Japanese cars have never done well on the auction block. The record price for an Italian car is $48.4 million, for a German car $31.1 million, $22.5 million for a British car, $22.0 for an American car, and $10.4 for a French car ... while the Japanese record is just $1.75 million.

The reasons for that vast discrepancy are many. Elite Japanese supercars have been few, relatively recent, and they were invariably made in such numbers that scarcity, the other factor required to achieve a high price at auction, has rarely come into play.

The corollary to this is that there's an absolute cornucopia of eminently collectible Japanese classics that are an order of magnitude cheaper than Italian cars of roughly equal performance.

Subaru's WRX series, Nissan's 240+ Z series, the Nissan GT-R dynasty and Mazda's RX7 and MX5 were all rewarding cars, but they were built in such numbers that they'll never be rare enough to command similar prices.

Introduce rarity, and the laws of supply and demand come into play, with the Mazda Cosmo sports car being an example of demand outstripping supply. Three prototypes, 80 pre-production test units, 343 Series I and 833 Series II cars were produced and the Cosmo sold for around $4,100. The Series I cars had a 110 hp 982 cm3 two-rotor Wankel engine and the Series II cars were upgraded to 128 hp, which gave the 940 kg cars a top speed of 115 to 120 mph and a standing quarter mile in the low 15 second bracket.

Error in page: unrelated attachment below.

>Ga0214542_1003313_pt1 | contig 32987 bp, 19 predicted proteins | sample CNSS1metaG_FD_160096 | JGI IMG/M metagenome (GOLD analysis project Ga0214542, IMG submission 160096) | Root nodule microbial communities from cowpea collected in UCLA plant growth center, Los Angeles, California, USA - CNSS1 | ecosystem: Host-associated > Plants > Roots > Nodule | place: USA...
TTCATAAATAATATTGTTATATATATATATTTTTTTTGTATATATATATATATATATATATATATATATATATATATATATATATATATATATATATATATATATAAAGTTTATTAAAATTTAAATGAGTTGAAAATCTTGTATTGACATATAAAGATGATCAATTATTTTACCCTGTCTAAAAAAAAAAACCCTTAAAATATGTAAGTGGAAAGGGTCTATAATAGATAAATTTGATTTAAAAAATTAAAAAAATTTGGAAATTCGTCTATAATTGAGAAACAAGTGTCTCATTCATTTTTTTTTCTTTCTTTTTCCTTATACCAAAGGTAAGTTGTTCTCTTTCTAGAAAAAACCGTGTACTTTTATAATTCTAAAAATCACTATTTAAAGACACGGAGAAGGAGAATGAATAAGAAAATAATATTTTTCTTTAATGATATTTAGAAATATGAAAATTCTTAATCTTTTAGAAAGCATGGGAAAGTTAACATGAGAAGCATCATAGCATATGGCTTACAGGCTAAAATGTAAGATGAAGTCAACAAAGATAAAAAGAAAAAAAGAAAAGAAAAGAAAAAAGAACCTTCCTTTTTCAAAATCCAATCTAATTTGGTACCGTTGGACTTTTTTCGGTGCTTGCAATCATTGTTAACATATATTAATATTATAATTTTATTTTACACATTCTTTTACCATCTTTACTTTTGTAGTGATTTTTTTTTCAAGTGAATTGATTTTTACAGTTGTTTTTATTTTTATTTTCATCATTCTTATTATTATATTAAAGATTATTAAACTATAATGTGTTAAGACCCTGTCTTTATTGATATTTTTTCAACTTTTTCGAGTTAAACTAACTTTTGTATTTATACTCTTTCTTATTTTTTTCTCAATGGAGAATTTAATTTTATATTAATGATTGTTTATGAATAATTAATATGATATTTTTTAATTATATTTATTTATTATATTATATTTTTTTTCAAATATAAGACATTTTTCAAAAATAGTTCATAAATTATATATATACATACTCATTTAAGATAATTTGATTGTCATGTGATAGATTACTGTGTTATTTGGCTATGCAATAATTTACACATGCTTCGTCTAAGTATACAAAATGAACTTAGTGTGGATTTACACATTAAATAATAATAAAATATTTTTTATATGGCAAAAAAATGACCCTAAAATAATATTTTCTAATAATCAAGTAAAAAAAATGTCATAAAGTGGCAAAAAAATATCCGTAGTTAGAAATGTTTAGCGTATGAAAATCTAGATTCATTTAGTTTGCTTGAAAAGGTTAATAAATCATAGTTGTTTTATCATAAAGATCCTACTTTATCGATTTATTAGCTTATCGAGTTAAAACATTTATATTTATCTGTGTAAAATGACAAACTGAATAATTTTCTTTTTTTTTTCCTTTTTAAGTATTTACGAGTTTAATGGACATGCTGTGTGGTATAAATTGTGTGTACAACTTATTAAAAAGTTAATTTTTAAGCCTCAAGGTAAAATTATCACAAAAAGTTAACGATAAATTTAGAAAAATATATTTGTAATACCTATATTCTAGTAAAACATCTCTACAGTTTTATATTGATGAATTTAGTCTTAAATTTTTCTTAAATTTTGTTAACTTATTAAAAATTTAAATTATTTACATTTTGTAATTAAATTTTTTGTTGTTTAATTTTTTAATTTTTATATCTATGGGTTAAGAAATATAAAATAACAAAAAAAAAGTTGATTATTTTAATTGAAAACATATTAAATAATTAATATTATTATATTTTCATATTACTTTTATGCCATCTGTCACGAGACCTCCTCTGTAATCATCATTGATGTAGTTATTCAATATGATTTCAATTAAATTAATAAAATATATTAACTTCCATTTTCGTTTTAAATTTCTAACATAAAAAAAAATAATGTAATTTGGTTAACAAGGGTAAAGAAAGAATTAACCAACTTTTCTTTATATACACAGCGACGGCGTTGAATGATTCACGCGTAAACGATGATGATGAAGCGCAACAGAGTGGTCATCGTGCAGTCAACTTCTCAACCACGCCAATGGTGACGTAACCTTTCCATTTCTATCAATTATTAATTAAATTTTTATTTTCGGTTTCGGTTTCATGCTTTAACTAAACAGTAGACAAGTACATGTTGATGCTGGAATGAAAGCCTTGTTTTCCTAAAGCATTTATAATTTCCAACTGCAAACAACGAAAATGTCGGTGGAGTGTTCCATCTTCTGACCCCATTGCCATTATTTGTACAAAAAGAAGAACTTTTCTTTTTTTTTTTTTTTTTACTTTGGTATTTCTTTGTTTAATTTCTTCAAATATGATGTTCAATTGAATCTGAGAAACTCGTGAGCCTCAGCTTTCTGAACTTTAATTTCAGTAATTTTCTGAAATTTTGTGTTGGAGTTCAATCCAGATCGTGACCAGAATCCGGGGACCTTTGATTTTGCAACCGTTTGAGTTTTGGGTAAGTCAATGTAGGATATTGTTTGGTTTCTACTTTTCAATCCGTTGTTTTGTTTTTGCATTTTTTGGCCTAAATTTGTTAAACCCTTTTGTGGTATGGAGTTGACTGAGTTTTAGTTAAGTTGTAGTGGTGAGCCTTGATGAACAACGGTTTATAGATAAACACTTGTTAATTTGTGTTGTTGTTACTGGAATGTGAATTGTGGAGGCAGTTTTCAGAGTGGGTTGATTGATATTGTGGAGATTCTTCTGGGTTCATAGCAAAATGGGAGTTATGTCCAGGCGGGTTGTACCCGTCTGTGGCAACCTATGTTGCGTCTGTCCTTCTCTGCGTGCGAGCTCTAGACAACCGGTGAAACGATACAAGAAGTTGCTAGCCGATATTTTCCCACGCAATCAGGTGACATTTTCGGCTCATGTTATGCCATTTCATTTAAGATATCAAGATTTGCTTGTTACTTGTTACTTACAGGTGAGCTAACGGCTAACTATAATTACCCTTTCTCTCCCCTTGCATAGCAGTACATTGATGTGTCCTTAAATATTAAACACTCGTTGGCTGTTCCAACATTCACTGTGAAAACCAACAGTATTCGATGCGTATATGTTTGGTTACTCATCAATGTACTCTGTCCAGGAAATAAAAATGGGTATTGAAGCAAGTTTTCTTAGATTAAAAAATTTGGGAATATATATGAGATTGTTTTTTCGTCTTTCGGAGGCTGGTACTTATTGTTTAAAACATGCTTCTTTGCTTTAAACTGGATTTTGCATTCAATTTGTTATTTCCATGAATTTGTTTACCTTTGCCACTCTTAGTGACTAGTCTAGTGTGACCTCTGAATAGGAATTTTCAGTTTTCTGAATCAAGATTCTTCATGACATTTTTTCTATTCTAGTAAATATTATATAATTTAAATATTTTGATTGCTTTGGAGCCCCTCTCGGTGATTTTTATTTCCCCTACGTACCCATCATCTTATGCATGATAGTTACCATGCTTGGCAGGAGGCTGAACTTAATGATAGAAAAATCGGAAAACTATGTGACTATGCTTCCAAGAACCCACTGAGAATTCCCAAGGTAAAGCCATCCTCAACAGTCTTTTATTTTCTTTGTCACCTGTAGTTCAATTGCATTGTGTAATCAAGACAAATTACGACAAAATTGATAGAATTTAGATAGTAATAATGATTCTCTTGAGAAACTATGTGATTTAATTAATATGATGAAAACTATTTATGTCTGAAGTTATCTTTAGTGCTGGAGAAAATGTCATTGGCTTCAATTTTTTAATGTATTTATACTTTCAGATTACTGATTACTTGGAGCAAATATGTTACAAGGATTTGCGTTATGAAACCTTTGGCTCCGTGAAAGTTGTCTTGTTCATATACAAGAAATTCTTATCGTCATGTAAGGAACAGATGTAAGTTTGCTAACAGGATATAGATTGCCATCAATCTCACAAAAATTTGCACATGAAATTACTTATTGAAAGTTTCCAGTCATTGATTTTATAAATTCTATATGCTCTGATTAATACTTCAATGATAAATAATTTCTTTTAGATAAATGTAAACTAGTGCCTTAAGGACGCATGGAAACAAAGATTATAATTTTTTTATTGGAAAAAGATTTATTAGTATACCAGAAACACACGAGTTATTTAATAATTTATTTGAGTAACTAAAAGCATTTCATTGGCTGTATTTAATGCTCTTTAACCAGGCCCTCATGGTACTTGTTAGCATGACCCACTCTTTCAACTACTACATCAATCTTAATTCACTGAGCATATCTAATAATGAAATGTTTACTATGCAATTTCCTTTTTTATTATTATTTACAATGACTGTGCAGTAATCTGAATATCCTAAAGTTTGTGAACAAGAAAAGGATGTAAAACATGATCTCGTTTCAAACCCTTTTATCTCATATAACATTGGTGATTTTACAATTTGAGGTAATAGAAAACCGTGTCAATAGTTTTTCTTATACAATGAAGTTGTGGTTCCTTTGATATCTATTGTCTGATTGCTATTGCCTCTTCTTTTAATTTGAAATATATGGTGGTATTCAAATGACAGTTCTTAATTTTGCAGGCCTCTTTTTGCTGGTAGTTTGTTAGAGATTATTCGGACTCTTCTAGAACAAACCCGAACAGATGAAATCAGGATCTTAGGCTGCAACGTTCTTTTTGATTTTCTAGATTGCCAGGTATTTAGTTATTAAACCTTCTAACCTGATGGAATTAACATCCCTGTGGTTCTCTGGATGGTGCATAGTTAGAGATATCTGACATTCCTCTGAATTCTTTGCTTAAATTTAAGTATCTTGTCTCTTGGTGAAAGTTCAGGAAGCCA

The highest price paid for a Series I Cosmo is $264,000 (Gooding & Co | Pebble Beach, 2016) with the second highest price going to another white Cosmo Series I at €138,000 ($187,415 | Bonhams | Paris, 2016).

Nissan's Z dynasty sold in great numbers, with 520,000 of the original 240Z sold around the world, the first sportscar to sell in such numbers. The ultimate production variant of the Fairlady Z is the 432 which uses the drivetrain from the third generation Skyline 2000GT-R. The 160 hp 4-valve DOHC six is named "432" for its 4 valves, 3 carburetors, and 2 camshafts. Only 420 were built and they were all originally sold in Japan where they are closely held and hence rarely get to auction. The record for a Fairlady Z 432 is $253,000 (RM-Sothebys | Amelia Island, 2015) with another 1970 model selling for $170,500 (RM-Sothebys | Amelia Island, 2017). Original 240Z models are now topping $60,000, so while the 432 was twice the cost of a standard model when they were new, that ratio is now more like four-to-one.

Yet another collectible from the Nissan stable is the Nissan Skyline H/T 2000GT-R with fabled limited edition cars such as the 'Hakosuka' (1,115 produced from 1970 and 1972) that fetched $242,000 (RM-Sothbys | Monterey, 2016) and the 1973 'Kenmeri' (197 examples produced in 1973) that sold for $176,000 (RM-Sotheby's | Monterey, 2015).